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Illinois unemployment holds at 9.5 percent

CHAMPAIGN – Unemployment leveled off in Illinois in March at 9.5 percent, the Department of Employment Security said Thursday, leaving the state with one of the highest unemployment rates in the country and 629,000 people looking for work.

Job losses were widespread across a range of different types of employers, and indicated that two previous months of increases weren’t a fluke, one economist said.

The state unemployment rate remains well above the 7.6 percent national rate, which dropped last month. And, while March rates for all 50 states were not yet available from the U.S. Bureau of Labor Statistics, the 9.5 percent jobless rate for February meant Illinois had higher unemployment than all but three other U.S. states.

Jay Rowell, the director of the Department of Employment Security, said the state has still shown job growth this year, pointing to the average of gain of 1,100 jobs each month this year.

“Economic uncertainty nationally and abroad dampened our country’s job growth. When that happens, Illinois’ share tends to be a negative number,” department director Jay Rowell said in a printed news release. “Monthly snapshots capture a moment in time. When those moments are evaluated together, we see progress away from a global recession and through a stubborn economic growth cycle marked by volatile swings in monthly data here and across our country.”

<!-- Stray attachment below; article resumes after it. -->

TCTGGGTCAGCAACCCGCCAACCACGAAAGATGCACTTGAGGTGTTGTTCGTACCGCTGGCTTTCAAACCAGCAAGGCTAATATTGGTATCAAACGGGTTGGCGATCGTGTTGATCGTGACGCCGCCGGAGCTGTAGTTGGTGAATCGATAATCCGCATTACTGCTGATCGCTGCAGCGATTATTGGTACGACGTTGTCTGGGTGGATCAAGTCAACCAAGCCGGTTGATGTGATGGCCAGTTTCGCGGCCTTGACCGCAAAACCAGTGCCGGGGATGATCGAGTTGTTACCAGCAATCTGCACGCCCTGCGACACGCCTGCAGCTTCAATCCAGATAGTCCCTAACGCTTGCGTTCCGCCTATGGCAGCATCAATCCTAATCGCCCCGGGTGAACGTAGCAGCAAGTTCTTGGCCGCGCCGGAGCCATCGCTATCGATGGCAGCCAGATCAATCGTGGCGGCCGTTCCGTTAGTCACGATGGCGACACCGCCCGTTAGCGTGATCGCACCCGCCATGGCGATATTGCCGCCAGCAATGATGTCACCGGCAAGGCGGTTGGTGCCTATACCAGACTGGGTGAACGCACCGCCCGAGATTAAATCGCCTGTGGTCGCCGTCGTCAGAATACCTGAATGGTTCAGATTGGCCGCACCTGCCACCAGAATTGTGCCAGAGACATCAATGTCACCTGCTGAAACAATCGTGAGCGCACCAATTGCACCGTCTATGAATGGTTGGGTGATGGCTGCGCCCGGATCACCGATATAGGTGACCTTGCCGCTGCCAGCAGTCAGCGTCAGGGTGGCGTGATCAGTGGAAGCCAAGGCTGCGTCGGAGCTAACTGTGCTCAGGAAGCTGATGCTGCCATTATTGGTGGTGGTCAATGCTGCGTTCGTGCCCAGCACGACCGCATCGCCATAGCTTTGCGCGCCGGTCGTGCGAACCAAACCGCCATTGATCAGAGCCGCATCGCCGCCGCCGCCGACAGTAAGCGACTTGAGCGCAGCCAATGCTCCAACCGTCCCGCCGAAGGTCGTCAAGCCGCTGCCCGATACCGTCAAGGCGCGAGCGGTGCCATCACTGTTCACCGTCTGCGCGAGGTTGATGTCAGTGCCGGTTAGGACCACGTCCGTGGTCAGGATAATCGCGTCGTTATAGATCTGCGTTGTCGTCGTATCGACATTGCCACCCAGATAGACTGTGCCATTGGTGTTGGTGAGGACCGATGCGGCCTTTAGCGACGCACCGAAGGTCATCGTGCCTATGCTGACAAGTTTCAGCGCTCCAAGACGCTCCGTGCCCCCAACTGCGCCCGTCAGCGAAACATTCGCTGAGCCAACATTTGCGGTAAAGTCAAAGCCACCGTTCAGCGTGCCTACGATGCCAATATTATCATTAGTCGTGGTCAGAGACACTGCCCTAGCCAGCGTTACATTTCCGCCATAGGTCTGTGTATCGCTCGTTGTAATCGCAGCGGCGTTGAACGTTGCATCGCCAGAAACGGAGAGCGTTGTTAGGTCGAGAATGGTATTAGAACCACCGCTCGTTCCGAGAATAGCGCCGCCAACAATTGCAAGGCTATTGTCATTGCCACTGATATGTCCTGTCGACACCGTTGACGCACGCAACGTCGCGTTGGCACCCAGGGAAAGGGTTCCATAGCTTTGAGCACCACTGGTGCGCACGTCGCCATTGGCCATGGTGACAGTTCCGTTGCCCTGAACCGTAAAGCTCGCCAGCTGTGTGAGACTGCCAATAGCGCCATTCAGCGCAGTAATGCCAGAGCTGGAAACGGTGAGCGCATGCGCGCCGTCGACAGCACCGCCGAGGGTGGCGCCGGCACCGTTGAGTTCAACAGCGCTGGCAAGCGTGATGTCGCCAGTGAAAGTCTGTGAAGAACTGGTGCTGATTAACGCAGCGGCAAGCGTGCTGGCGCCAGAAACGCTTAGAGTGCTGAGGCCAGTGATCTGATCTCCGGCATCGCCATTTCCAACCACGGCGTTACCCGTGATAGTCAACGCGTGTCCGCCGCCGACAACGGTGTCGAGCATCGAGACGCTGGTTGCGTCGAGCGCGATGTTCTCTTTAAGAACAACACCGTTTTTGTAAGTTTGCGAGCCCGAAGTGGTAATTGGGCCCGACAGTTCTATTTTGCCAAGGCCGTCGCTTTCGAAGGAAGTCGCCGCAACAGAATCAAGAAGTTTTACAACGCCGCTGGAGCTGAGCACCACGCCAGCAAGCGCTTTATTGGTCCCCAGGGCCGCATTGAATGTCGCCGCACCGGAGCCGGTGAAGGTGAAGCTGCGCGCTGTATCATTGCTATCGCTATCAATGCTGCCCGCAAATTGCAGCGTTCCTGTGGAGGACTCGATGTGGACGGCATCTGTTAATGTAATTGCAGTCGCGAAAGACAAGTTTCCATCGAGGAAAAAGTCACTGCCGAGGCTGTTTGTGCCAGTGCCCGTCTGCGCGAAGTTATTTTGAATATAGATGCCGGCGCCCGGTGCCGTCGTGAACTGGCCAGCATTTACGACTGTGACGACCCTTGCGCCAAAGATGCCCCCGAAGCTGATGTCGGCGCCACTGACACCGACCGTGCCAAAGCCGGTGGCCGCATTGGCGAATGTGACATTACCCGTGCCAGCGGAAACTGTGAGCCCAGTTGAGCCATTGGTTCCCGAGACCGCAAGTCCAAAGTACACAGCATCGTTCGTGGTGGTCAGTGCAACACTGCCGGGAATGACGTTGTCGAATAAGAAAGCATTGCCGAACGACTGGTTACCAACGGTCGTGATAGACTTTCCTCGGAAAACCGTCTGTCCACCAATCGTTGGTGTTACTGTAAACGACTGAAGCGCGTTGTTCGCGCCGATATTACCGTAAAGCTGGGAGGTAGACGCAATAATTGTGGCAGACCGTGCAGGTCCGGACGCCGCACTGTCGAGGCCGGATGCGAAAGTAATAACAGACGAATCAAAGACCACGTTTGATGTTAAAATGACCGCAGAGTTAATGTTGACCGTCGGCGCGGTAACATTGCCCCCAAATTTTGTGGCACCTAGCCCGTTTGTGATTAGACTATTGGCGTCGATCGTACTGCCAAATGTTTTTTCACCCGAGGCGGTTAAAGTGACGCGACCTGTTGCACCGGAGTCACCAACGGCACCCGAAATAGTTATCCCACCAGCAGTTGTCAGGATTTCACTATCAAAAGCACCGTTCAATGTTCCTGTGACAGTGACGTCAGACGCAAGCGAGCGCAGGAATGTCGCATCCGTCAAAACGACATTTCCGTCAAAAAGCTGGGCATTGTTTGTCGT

But the state lost a net 17,800 jobs in March, and the losses were widespread, occurring at a range of different types of employers.

The trade, transportation and utilities sector lost 9,000 jobs, professional and business services firms shed 5,800 jobs, leisure and hospitality businesses cut a net 4,900 jobs, and positions at construction companies were down 1,300 for the month.

The bright spot was educational and health services firms, which added a net 2,900 jobs.

University of Illinois economist Fred Giertz said the report was disappointing.

“Not just because it’s high, but the hope was that last month was kind of an anomaly,” he said. “It’s stayed there for two months in a row. We’re kind of losing our connection with the national economy.”

Local-level unemployment figures for March won’t be available until later this month, but so far this year unemployment has remained stubbornly high in some downstate and rural areas.

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